Finally, when Christians deflect from addressing the bad behavior of other Christian individuals and groups by writing them out of “true” Christianity, they’re essentially equating Christianity with goodness at the direct expense of nonbelievers and religious minorities who are afforded no equivalent deference. Christians are as capable of atrocities as members of any group and adherents of any ideology, and so long as polite American society proceeds as if this isn’t the case, polite American society is complicit in the normalization of Christian extremism.
I asked Jeremy Forest Price, assistant professor of education and chair of the Jewish Faculty and Staff Council at Indiana University – Purdue University Indianapolis, to weigh in on this issue from his Jewish perspective. He expressed concern with how refusing to understand that “true” Christians can commit horrible deeds “denies the violence Christians have committed—in the past and in the present—in the name of Christianity.”
He also observed that this denial “collapses the world into ‘true Christian’ (good) and ‘not true Christian’ (bad), so that anyone who is not Christian is lumped into the ‘bad’ category,” adding that this “flattens Christianity and denies the diversity that is inherent within Christianity.”
Further, Price maintains, “When this happens, because of the power and status of (white) Christians, the diversity of others’ traditions, beliefs, and practices is also flattened into ‘not Christian,’ reinforcing the idea of good versus bad.”
Let me be clear: it is deplorable that GiveSendGo is lending its platform to a fundraiser for Rittenhouse—a fundraiser that as of this writing has raised over $330,000. But the fact that the actions of those behind the site and those donating to Rittenhouse are deplorable doesn’t make these actions in any empirical sense “un-Christian.” Such categories can really only be debated internally, within the realm of Christian theology, and debating theology in the public sphere is counterproductive.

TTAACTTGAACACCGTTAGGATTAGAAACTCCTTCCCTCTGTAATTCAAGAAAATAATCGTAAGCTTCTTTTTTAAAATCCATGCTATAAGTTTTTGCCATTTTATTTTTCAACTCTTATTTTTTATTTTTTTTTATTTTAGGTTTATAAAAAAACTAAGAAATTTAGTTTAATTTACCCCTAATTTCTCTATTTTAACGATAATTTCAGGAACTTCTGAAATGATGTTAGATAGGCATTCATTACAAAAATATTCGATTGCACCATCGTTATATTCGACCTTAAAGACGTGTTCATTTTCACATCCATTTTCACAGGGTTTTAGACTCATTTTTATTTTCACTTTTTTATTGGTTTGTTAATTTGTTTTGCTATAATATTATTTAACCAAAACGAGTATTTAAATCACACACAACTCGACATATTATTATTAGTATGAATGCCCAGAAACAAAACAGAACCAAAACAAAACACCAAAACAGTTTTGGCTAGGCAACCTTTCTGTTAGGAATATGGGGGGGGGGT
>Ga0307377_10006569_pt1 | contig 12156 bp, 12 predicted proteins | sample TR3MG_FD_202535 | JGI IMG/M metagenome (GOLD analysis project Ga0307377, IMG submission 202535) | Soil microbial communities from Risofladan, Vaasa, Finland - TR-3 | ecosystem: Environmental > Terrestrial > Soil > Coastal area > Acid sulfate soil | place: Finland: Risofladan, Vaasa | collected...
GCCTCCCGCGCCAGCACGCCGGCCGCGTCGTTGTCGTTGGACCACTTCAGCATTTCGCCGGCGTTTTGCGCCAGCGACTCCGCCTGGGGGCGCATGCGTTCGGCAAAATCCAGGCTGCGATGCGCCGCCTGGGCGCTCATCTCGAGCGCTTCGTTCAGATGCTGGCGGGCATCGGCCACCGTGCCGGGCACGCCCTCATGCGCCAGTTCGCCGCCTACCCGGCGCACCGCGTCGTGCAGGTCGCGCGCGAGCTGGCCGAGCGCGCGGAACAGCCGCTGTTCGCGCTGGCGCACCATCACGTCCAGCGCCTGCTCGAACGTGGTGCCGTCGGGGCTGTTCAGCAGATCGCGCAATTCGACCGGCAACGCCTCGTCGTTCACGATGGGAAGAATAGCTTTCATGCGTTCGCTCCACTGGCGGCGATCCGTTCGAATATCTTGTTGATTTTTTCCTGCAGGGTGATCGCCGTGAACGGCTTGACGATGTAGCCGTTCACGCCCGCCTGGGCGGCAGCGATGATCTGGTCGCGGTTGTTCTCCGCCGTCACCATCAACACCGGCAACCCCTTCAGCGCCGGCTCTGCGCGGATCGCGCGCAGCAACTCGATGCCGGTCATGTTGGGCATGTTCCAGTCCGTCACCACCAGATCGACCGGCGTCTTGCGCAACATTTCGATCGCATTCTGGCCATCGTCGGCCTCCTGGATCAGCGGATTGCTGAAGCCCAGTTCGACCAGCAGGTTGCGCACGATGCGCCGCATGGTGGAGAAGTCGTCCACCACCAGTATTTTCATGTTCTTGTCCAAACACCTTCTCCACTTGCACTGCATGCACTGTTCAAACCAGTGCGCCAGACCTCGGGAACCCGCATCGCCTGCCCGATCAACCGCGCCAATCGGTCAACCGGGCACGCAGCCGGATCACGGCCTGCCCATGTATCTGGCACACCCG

As an ex-evangelical, however, let me assure you that evangelicals find all sorts of biblical justifications for their misogyny, racism, and anti-LGBTQ animus. In any case, as far as our pluralistic society is concerned, both mainline critics of GiveSendGo like Empsall, and those Christians who support violence against people protesting for racial justice, are Christians.
In stating this, I am in no way defending the authoritarian Christianity in which I was raised; I am instead maintaining that Christianity is far from always benign. The very fact that I have to spell this out explicitly is as much a reflection of the extent to which Christian supremacism pervades American society as is the fact that we spend so much time debating Christian theology in the public square. If we want to move forward toward a more robustly democratic, pluralist future, we must “resist the temptation” to shout Fake Christians! when we come across toxic Christianity.